Practically Speaking

Kyle and her husband moved to Brookfield in 1986. She became active in local politics and started blogging in 2004. Her focus is primarily on local issues but often includes state and national topics, too. Kyle looks at things from the taxpayers' perspective in a creative, yet down to earth way, addressing them from a practical point of view.

The year before the 1st Thanksgiving

History, Holidays, Religion

Most people are not aware that the Pilgrims arrived in the new world in November of 1620--one year before the day we commemorate as the first Thanksgiving.

The Pilgrims had endured a 9 week ocean journey for one reason only, freedom. Freedom to worship God in their own way.

They contracted with the Virginia Company and were to have established a colony in northern Virginia. But when land was sighted, they found themselves in a wilderness "many leagues to the north" at a place we call today, Cape Cod, Massachusetts. At last, their journey come to an end. The Pilgrims knelt on the deck of the Mayflower during their morning prayer time and thanked God for their safe arrival.

Now what? 

Some of the "strangers" (non pilgrims) quickly saw this as an opportunity to be a law unto themselves. "They would not be bound by the Virginia patent." Elder Brewster, the Pilgrim's religious leader, saw this as unacceptable and so the Mayflower Compact came to be.

"If the Mayflower passengers were not under the laws of Virginia, then they would make their own law, and agree to abide strictly by it."* The Compact:

In the Name of God, Amen. We, whose names are underwritten, the loyal; subjects of our dread sovereign Lord King James, by the grace of God, of Great Britain...having undertaken, for the glory of God, and advancement of the Christian faith, and the colony in the northern parts of Virginia, do, solemnly and mutually, in the presence of God and one of another, covenant and combine ourselves together into a civil body politic, for our better ordering and preservation and furtherance of the ends aforesaid; and by virtue hereof to enact, constitute and frame such just and equal laws, ordinances, acts, constitutions, and offices, from time to time, as shall be thought most meet and convenient for the general good of the colony; unto which we promise all due submission and obedience... In witness whereof we have hereunder subscribed our names at Cape Cod the 11 of November...1620.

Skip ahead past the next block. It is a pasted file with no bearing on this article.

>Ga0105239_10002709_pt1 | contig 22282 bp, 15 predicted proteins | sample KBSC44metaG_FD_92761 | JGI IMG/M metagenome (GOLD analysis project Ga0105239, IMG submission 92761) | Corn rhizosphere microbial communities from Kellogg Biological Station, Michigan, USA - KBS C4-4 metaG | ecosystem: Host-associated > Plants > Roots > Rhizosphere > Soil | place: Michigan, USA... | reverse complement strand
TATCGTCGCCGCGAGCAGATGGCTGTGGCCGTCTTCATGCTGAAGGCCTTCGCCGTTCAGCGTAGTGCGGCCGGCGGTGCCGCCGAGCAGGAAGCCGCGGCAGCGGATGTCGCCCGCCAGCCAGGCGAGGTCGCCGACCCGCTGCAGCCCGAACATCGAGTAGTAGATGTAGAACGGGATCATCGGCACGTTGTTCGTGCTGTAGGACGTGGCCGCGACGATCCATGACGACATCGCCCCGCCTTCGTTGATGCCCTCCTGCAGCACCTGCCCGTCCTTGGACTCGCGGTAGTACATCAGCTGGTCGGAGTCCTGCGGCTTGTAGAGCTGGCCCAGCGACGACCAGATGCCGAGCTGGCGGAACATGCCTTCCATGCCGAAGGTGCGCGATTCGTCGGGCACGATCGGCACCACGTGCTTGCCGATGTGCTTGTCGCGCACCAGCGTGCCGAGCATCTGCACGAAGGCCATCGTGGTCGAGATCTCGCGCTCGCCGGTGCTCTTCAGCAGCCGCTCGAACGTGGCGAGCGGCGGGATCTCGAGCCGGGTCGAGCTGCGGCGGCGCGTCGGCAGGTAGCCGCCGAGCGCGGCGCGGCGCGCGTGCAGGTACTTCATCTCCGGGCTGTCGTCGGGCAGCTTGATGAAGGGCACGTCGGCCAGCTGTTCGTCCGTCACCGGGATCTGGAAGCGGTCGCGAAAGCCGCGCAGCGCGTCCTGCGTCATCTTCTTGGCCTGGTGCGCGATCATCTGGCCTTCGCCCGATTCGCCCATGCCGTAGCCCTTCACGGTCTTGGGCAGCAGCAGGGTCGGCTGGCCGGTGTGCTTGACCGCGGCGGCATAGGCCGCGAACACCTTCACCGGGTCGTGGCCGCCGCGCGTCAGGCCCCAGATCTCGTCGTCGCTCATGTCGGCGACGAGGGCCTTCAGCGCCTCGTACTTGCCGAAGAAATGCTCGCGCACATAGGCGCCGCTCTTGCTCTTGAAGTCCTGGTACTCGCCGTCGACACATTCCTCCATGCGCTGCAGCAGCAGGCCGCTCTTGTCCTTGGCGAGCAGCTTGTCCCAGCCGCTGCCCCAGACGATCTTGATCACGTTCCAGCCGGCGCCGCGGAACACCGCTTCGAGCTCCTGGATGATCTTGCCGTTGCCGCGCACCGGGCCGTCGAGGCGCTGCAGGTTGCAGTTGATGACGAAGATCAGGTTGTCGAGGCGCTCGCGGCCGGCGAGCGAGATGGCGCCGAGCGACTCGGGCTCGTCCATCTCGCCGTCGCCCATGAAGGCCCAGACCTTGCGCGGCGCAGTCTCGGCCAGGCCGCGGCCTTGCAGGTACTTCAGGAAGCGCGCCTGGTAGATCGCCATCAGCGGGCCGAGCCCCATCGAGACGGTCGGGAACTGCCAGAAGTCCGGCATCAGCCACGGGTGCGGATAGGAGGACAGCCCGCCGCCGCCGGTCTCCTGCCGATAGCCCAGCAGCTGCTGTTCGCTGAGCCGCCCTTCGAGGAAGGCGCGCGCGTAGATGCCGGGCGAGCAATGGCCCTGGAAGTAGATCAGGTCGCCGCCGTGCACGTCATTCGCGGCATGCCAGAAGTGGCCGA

From this simple mutual agreement, took form the first American Commonwealth, the beginning "of government of the people, by the people, for the people."

...It had been a difficult journey. Bradford tells us that, of the 103 Mayflower Pilgrim disembarking passengers, 51 of these died during the first New England winter. However, this stalwart band of settlers who had braved the dangerous seas and inhospitable New England shores, to live their lives in harmony with God's Holy Scriptures, preserved in prayer, obedience and praise to Almighty God.** 

The Pilgrims lived aboard the Mayflower during that first winter as there was little opportunity to build individual houses. The able men went ashore to explore and build a common house to be used to store their goods.

By Christmas the large house was about finished. "...provisions and ammunition were brought ashore and stored in it. In the remaining space the sick beds lay end to end."

At times there were few well enough to tend to the sick, but tend them they did. Be they their Christian brothers and sisters or the Mayflower crew members, who were not at all kind to the Pilgrims, they were all treated with tender mercies by the Pilgrim people. William Bradford writes:

[They] spared no pains, night or day, but with abundance of toyle and hazard of their owne health, fetched them woode, made them fires, drest them meat, made their beads, washed their lothsome cloaths, cloathed and unclothed them; in a word did all ye homly and necessarie offices for them which dainty & quesie stomacks can not endure to hear named; & all this willingly and cherefully, without any grudging in ye least, whewing herein their true love unto their friends...

In the fires and ice of that first winter, their spirits were steel-tempered to build a nation of men and women who would never turn back in quest of freedom and justice and brotherhood.*

The Pilgrims had a rough first year. Is it any wonder they celebrated with a feast of Thanksgiving to the Almighty to mark their first harvest and first year in their new land?

A blessed Thanksgiving to you and yours. We have much to be thankful for. In addition to the material blessings I have, I thank God for these strong, "steel-tempered" godly men and women who had the grit to survive. They set our country on the path of liberty and for that, I am grateful.


* The Landing of the Pilgrims, by James Daugherty, a Landmark Book 

**The Rewriting of America's History, by Cahterine Millard 

George Washington's Thanksgiving  Proclamation


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